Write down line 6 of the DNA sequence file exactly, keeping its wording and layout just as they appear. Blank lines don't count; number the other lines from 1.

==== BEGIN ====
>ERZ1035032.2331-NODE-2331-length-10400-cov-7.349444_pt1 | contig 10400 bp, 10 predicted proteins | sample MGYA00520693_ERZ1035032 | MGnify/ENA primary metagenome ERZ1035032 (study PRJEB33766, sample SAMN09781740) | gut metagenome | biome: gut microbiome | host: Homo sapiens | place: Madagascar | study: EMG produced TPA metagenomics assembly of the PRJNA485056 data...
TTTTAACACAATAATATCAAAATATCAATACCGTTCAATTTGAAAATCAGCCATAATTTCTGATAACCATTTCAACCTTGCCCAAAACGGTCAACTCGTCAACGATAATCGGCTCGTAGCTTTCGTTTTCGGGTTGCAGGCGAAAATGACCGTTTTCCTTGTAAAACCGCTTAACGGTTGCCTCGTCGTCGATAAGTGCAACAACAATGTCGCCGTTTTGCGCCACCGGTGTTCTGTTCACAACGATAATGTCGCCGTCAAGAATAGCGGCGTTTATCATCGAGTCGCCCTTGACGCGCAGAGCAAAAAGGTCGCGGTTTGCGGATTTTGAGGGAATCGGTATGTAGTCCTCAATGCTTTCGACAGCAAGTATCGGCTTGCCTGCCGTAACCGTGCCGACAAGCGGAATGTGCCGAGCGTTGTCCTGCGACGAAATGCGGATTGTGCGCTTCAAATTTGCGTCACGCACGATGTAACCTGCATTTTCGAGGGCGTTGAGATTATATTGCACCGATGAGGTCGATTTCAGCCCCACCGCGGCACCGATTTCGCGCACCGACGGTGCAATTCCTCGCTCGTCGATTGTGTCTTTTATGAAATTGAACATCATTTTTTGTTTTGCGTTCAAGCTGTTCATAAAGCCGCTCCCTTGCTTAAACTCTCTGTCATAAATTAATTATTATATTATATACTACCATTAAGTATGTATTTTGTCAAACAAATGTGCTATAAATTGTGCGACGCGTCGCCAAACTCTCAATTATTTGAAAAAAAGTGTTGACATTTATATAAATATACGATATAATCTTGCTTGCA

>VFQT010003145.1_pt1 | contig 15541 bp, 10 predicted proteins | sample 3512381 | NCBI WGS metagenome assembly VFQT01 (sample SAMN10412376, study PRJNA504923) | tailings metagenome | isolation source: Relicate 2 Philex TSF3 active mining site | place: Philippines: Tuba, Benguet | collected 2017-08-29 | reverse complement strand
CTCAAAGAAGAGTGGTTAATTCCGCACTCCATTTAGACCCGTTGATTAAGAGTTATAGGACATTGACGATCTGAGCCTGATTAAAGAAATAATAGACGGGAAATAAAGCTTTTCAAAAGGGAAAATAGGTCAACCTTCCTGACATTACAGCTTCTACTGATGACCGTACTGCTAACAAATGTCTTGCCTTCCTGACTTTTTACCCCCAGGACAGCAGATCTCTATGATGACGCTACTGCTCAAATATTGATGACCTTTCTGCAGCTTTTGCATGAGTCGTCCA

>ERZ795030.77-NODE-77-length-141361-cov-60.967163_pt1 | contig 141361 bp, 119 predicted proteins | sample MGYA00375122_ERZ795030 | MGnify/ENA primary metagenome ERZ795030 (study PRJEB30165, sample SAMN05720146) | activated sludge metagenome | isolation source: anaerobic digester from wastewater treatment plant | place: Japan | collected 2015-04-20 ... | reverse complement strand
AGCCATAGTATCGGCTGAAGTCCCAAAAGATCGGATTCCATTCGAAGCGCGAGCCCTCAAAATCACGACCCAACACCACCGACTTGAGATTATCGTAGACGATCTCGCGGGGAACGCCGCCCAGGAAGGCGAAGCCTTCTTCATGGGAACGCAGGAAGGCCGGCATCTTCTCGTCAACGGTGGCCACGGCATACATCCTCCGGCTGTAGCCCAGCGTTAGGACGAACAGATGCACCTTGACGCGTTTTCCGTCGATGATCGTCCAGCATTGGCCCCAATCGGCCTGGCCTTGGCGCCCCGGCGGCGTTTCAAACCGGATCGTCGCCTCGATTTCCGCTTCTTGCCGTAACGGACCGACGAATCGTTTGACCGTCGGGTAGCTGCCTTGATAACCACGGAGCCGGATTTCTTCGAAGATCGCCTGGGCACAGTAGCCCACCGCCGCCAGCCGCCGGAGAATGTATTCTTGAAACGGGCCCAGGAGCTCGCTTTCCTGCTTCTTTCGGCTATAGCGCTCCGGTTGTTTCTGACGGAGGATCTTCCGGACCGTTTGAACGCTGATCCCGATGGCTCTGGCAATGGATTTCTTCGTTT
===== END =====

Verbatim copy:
AGCCATAGTATCGGCTGAAGTCCCAAAAGATCGGATTCCATTCGAAGCGCGAGCCCTCAAAATCACGACCCAACACCACCGACTTGAGATTATCGTAGACGATCTCGCGGGGAACGCCGCCCAGGAAGGCGAAGCCTTCTTCATGGGAACGCAGGAAGGCCGGCATCTTCTCGTCAACGGTGGCCACGGCATACATCCTCCGGCTGTAGCCCAGCGTTAGGACGAACAGATGCACCTTGACGCGTTTTCCGTCGATGATCGTCCAGCATTGGCCCCAATCGGCCTGGCCTTGGCGCCCCGGCGGCGTTTCAAACCGGATCGTCGCCTCGATTTCCGCTTCTTGCCGTAACGGACCGACGAATCGTTTGACCGTCGGGTAGCTGCCTTGATAACCACGGAGCCGGATTTCTTCGAAGATCGCCTGGGCACAGTAGCCCACCGCCGCCAGCCGCCGGAGAATGTATTCTTGAAACGGGCCCAGGAGCTCGCTTTCCTGCTTCTTTCGGCTATAGCGCTCCGGTTGTTTCTGACGGAGGATCTTCCGGACCGTTTGAACGCTGATCCCGATGGCTCTGGCAATGGATTTCTTCGTTT